I have some frustrations regarding nonlinear processing, and nonlinear narrative in particular.
Most of my artistic work, in fact, involves multi-media, multi-modes, and a lot of requirements on the artistic consumer to do some puzzle solving.
People like regular puzzles, right? (I actually don’t. I can’t work on a old-fashioned puzzle for more than 3 minutes.)
Part of the problem is the exponential increase in freedom for interpretation when dealing with work like this. There are big holes, and you fill those holes with your experience. That’s kinda the point, actually. (I’m going to contradict myself later, just FYI. Well, not really but it’s going to sound like it.)
My frustration is, people don’t want holes. They don’t want to work. They don’t want to think about their art.
They want to be entertained. They want to be told. Just give them the soundbyte. The elevator pitch. They’re busy. They’ve got friends waiting. They’ve got more to consume.
» Previously mentioned Rob and the Dancer: the original required the users to click through on an unmarked link onto a page that consisted entirely of an imagemap. The image was/is of a text, and various names contain/ed mailto: links. Emails sent to each of these gave clues as to how to continue. Two of them responded regardless of what you said in your email. One of those two hinted at what text was required in the third email in order to receive a response. That third email reponse gave a link to a hidden directory which contained all sorts of materials which fleshed out the story some more, but in few ways brought any closure to the story. If anything, it expanded it by connecting it to other work I had already published on the web.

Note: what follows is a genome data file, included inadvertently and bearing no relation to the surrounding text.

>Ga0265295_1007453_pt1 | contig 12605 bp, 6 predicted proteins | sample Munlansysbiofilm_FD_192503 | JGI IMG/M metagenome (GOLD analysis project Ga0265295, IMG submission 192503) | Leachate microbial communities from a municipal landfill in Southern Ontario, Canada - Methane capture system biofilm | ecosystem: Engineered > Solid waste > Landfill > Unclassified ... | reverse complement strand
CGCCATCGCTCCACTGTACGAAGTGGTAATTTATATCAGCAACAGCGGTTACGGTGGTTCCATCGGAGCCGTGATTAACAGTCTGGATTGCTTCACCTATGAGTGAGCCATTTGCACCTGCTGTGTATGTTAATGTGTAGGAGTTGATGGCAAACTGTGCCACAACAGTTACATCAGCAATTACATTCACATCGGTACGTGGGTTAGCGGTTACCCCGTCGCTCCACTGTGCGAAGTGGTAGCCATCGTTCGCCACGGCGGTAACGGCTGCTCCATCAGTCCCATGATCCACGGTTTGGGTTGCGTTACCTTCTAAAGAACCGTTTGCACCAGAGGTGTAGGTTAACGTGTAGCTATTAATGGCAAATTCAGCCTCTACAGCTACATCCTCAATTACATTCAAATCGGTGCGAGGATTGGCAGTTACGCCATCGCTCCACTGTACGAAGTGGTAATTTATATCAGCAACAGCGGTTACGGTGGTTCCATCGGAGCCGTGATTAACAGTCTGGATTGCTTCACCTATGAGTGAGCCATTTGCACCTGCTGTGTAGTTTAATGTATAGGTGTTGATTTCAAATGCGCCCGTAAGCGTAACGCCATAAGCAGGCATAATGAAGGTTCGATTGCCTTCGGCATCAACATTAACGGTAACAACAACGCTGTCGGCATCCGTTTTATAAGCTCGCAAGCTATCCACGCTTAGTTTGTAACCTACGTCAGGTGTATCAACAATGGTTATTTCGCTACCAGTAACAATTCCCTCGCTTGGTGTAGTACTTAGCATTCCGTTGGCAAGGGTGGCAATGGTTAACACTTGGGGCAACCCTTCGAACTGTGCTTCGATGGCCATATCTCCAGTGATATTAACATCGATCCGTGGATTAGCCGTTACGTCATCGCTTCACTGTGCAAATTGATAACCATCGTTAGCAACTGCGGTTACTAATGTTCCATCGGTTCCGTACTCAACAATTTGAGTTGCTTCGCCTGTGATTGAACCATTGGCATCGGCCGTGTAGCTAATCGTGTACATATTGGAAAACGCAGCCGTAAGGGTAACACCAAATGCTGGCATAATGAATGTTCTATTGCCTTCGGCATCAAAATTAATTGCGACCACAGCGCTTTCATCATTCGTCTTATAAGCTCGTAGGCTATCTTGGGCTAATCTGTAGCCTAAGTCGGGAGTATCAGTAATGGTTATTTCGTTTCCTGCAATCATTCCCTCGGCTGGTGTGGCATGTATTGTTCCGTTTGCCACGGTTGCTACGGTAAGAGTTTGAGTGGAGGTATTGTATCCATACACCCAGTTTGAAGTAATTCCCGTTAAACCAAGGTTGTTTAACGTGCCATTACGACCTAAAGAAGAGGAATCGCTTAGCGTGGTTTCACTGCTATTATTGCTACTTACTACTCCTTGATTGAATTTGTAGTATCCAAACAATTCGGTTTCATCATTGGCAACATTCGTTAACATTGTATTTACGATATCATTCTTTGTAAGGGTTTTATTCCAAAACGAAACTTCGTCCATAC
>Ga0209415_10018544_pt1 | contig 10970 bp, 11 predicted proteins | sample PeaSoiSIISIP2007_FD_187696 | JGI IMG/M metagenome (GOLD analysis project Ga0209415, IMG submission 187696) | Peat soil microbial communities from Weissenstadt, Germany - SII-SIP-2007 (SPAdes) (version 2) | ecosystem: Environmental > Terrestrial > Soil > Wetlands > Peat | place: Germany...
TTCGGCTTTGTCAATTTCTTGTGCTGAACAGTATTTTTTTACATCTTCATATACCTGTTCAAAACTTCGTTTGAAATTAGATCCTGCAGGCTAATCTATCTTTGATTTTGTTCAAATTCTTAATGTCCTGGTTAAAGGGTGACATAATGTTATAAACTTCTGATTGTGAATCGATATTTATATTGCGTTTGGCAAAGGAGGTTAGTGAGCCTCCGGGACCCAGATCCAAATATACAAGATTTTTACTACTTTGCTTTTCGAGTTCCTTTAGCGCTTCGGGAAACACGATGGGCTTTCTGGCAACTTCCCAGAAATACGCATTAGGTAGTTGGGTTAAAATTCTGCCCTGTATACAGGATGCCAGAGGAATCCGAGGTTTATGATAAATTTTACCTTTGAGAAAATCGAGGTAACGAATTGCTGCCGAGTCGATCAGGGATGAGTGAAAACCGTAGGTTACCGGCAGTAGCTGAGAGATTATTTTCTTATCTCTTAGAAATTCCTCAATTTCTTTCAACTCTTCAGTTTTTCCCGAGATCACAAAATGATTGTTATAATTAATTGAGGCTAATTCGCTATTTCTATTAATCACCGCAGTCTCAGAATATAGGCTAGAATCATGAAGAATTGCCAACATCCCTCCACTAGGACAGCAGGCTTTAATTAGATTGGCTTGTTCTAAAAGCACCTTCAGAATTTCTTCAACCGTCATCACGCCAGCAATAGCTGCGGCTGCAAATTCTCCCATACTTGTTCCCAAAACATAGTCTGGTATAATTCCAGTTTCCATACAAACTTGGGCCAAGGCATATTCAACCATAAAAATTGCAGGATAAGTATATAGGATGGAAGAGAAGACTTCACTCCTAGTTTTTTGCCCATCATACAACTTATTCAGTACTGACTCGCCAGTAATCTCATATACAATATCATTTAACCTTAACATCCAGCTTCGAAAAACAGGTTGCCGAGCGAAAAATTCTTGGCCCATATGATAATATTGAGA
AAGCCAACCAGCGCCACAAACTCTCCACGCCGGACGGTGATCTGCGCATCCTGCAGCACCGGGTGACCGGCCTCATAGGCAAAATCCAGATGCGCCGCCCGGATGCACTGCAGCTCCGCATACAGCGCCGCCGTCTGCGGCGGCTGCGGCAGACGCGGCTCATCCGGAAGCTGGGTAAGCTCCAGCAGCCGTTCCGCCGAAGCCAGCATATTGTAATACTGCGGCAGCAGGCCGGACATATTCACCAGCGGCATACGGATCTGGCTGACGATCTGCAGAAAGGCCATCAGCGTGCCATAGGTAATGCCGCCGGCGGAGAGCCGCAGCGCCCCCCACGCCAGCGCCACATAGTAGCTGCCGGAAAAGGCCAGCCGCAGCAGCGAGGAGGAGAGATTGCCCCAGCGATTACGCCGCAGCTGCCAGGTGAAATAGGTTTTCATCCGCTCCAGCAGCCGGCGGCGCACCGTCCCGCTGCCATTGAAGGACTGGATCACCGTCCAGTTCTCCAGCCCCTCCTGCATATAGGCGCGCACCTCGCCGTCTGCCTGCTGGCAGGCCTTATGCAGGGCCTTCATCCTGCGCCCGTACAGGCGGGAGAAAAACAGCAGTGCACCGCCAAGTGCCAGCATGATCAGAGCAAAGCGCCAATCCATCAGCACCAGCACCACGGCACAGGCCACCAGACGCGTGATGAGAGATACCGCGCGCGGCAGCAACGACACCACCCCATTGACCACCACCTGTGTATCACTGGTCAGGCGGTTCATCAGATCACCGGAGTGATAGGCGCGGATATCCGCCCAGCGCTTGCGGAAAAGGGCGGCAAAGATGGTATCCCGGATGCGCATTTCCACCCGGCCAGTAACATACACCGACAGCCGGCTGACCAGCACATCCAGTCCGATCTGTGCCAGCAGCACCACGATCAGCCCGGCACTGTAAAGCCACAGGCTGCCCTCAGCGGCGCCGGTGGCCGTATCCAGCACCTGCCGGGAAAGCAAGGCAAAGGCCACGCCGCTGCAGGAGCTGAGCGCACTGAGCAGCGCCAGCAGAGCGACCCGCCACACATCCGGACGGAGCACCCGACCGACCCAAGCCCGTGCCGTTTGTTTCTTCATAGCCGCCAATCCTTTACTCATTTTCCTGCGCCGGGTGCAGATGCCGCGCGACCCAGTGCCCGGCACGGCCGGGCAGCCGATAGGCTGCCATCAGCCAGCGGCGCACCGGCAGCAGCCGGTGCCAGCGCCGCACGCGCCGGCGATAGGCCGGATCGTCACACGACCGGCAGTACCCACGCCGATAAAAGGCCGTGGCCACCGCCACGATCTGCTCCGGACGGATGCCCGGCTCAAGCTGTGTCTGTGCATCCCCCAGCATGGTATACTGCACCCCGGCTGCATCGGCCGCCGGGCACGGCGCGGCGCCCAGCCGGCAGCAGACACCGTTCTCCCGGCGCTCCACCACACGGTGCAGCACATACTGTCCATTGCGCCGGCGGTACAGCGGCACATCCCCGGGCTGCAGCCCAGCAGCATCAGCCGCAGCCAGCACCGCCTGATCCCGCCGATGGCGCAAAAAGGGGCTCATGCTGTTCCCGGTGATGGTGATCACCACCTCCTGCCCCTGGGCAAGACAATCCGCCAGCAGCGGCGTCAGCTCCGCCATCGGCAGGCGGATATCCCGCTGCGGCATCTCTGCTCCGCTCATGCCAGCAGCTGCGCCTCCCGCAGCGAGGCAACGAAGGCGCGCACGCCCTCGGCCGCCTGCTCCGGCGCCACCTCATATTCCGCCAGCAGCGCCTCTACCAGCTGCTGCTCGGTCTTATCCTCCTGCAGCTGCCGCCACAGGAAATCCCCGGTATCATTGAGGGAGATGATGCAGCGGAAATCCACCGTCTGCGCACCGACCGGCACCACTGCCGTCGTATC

This was a bit too much apparently. One or two people pinged the automated email replies, but none got the critical third email reply.
I’ve made it easier since recently republishing Rob and the Dancer. No one has yet to ping the emails.
» I like dionaea-house, I really do. But it was laid out right in front of ppl. Yes all the different modes (although all websites) were brilliant. But the rabbit trail was damn well worn.
Check the archives here for other stories and games on the net that have very interesting rabbit trails.
Just tonight I overheard art professionals judging the merit of narrative work (in this case photographic) based primarily on aesthetics. When they did consider the narrative element of the work, they considered it only from their own point of view, superimposing their own autobiographies and expectations overtop of the story being told, as opposed to “reading” the story the artist was “writing.”
Wild tangent: this is my main issue with the way most Christians read the Bible.
Stories are living things.
…perhaps because they come from living humans…and as with humans, treading anyway but carefully upon them will cause instant karma to getcha.
Sorry for the personal, rambling post.
No I’m not.